Preprints
https://doi.org/10.5194/npg-2021-12
https://doi.org/10.5194/npg-2021-12

  19 Mar 2021

19 Mar 2021

Review status: a revised version of this preprint is currently under review for the journal NPG.

Improving the Potential Accuracy and Usability of EURO-CORDEX Estimates of Future Rainfall Climate using Mean Squared Error Model Averaging

Stephen Jewson1, Giuliana Barbato2, Paola Mercogliano2, Jaroslav Mysiak2, and Maximiliano Sassi3 Stephen Jewson et al.
  • 1Independent Researcher, London, UK
  • 2Euro-Mediterranean Center on Climate Change (CMCC) Foundation, Via Augusto Imperatore, 16, 73100, Lecce, Italy
  • 3Risk Management Solutions Ltd, EC3R 7AG, London, UK

Abstract. Probabilities of future climate states can be estimated by fitting distributions to the members of an ensemble of climate model projections. The change in the ensemble mean can be used as an estimate of the unknown change in the mean of the distribution of the climate variable being predicted. However, the level of sampling uncertainty around the change in the ensemble mean varies from case to case and in some cases is large. We compare two model averaging methods that take the uncertainty in the change in the ensemble mean into account in the distribution fitting process. They both involve fitting distributions to the ensemble using an uncertainty-adjusted value for the ensemble mean in an attempt to increase predictive skill relative to using the unadjusted ensemble mean. We use the two methods to make projections of future rainfall based on a large dataset of high resolution EURO-CORDEX simulations for different seasons, rainfall variables, RCPs and points in time. Cross-validation within the ensemble using both point and probabilistic validation methods shows that in most cases predictions based on the adjusted ensemble means show higher potential accuracy than those based on the unadjusted ensemble mean. They also perform better than predictions based on conventional Akaike model averaging and statistical testing. The adjustments to the ensemble mean vary continuously between situations that are statistically significant and those that are not. Of the two methods we test, one is very simple, and the other is more complex and involves averaging using a Bayesian posterior. The simpler method performs nearly as well as the more complex method.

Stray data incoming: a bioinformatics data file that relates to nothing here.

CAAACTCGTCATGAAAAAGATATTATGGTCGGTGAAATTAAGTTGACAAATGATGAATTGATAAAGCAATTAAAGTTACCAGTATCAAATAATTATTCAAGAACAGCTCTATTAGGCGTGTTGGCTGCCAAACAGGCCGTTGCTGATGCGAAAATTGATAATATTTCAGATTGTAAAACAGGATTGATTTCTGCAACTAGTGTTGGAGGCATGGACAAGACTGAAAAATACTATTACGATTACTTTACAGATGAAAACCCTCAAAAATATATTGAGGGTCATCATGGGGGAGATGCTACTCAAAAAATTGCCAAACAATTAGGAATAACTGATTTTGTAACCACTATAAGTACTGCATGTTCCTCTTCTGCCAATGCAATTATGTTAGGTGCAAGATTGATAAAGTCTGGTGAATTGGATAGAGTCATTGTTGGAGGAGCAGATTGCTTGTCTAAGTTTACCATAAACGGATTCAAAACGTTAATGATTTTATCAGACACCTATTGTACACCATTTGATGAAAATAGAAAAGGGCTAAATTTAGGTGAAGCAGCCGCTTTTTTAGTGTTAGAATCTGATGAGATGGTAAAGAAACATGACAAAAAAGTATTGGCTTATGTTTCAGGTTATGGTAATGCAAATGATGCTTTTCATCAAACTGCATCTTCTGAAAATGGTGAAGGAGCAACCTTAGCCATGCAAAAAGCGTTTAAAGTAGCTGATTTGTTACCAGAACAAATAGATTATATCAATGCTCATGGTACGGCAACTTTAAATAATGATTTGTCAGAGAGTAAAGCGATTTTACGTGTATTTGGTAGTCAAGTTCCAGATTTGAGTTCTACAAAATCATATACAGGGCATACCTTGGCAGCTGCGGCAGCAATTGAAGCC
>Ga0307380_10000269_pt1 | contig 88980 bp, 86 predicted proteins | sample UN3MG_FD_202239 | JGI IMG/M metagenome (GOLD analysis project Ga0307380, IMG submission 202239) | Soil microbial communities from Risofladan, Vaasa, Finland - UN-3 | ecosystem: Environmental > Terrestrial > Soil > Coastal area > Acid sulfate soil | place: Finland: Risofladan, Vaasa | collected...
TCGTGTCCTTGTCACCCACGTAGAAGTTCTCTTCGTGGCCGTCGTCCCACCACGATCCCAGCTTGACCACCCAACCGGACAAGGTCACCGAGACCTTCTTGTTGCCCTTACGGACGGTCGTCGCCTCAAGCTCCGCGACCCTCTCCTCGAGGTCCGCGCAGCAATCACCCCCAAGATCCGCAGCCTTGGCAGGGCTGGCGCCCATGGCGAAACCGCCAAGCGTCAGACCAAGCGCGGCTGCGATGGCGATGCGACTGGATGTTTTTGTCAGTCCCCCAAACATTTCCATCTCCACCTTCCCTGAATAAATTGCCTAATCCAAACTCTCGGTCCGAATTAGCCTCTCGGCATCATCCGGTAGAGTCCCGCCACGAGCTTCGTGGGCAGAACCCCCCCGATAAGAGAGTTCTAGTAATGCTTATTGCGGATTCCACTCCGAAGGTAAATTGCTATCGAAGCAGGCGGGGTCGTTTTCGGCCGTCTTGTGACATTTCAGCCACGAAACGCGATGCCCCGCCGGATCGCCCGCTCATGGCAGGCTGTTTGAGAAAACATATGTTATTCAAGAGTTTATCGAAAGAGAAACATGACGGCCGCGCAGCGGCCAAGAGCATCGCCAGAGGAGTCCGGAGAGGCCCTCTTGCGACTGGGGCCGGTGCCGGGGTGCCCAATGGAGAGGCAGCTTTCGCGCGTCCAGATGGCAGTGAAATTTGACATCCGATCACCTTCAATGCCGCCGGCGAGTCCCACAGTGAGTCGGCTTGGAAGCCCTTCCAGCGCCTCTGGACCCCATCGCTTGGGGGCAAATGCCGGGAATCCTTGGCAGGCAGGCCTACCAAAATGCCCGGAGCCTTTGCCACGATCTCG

Stephen Jewson et al.

Status: final response (author comments only)

Comment types: AC – author | RC – referee | CC – community | EC – editor | CEC – chief editor | : Report abuse
  • RC1: 'Comment on npg-2021-12', Anonymous Referee #1, 13 Apr 2021
    • AC1: 'Reply on RC1', Stephen Jewson, 14 Apr 2021
    • AC3: 'Reply on RC1', Stephen Jewson, 26 May 2021
  • RC2: 'Comment on npg-2021-12', Anonymous Referee #2, 28 Apr 2021
  • CC1: 'Comment on npg-2021-12', Rasmus Benestad, 04 May 2021

Stephen Jewson et al.

Stephen Jewson et al.

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Short summary
Climate model simulations are uncertain. In some cases this makes it difficult to know how to use them. Significance testing is often used to deal with this issue but has various shortcomings. We describe two alternative ways to manage uncertainty in climate model simulations that avoid these shortcomings. We test them on simulations of future rainfall over Europe and show they produce more accurate projections than either using unadjusted climate model output or statistical testing.